Like we could leave Restaurant Wars out of the picture ... please. I scouted out Lou Mitchell's with production several weeks beforehand. This meant Shauna and company threw me behind the line for two hours on the egg station to see how I fared. The trickiest part was not the fact that there was only one burner to fry the eggs as the griddle was mostly taken up by hash browns and bacon and sausage, but the fact that they used small eggs and a whole lot of diner lingo. One egg meant crack two eggs, and two eggs meant you had to cook four eggs. The trick was making sure there was a stockpile of cracked eggs in the bowl next to the stove. But I did very well (OF COURSE I DID - ha!) and we knew throwing our chefs in the hole on a busy weekend brunch morning would make for a challenging Quickfire.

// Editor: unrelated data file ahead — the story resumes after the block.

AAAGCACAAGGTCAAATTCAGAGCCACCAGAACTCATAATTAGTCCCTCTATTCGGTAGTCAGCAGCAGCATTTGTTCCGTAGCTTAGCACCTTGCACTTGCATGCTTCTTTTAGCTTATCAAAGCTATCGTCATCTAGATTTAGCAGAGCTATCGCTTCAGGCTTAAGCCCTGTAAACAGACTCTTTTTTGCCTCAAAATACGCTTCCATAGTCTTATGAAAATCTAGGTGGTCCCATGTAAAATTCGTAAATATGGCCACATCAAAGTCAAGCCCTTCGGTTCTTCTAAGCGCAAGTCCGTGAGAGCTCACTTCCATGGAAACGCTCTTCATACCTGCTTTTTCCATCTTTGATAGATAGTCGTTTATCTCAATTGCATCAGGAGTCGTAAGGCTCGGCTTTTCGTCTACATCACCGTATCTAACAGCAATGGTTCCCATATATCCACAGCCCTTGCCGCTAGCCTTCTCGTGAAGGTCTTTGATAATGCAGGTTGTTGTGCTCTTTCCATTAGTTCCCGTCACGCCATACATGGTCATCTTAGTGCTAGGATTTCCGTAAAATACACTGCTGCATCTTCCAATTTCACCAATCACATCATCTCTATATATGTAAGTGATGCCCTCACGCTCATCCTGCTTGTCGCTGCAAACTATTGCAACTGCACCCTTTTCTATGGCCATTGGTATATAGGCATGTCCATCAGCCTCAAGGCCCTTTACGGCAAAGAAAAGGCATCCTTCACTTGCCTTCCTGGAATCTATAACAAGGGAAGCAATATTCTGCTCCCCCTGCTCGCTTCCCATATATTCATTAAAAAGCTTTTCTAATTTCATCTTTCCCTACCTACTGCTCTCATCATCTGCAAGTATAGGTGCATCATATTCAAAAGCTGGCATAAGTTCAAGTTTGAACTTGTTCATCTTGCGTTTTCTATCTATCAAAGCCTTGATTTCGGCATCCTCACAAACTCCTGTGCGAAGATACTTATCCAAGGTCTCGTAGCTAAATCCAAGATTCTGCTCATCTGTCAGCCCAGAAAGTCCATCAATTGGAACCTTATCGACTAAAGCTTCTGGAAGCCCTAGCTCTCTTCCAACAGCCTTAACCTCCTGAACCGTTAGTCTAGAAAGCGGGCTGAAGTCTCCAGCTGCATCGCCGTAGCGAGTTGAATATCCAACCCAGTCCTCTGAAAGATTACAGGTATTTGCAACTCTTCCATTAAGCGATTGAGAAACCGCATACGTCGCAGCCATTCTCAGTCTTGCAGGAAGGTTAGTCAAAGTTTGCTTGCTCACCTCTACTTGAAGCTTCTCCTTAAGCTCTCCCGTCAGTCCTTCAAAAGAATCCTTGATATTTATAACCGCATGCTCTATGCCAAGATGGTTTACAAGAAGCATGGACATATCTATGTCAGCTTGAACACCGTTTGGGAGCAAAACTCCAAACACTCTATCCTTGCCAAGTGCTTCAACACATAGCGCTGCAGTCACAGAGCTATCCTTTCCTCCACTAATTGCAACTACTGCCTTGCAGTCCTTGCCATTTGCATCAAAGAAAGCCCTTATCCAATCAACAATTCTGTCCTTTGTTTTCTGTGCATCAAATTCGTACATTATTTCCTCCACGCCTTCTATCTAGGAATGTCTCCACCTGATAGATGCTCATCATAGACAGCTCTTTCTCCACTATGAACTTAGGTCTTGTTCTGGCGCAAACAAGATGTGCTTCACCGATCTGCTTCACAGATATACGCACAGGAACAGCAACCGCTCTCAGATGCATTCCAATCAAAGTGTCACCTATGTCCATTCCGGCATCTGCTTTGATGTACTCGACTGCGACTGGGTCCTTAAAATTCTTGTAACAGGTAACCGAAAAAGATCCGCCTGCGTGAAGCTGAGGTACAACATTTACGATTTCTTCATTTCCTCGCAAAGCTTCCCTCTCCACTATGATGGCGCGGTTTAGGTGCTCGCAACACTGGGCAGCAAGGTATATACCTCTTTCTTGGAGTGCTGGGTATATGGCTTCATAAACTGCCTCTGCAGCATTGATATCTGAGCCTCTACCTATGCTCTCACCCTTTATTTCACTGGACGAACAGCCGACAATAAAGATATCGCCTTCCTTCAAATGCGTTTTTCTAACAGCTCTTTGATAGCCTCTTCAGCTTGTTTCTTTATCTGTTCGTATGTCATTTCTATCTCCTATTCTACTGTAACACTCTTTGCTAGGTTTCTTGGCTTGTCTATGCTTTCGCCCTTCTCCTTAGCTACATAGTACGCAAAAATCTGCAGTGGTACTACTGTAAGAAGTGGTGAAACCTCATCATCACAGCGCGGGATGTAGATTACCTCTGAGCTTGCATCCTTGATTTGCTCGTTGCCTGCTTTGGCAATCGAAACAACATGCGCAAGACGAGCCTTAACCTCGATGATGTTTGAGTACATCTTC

If you live in Chicago, then you know all about those dastardly donut holes they hand out when you walk in the door at Lou Mitchell's. They run around with an entire basket of them, like Little Red Riding Hood. Cakey, a little crunchy on the outside, and drenched in powdered sugar, I could seriously devour an entire basket and got into giving whoever was carrying the basket a dirty look if they headed in my direction (which was usually Helene). Our contestants all took turns on the line. Each was given 20 minutes in the hole and in the end Antonia and Dale fared the best (I think Antonia made in for 11 minutes, Dale for 9). I was literally standing off camera watching them cook. The toughest part is keeping track of the orders and getting them out in such a small space. As you can see with Richard, it's not often easy for a cook to get the body movement down in a strange space right away. In this case, they could literally only turn around in a circle, so it was awkward for some of them to get their bearings.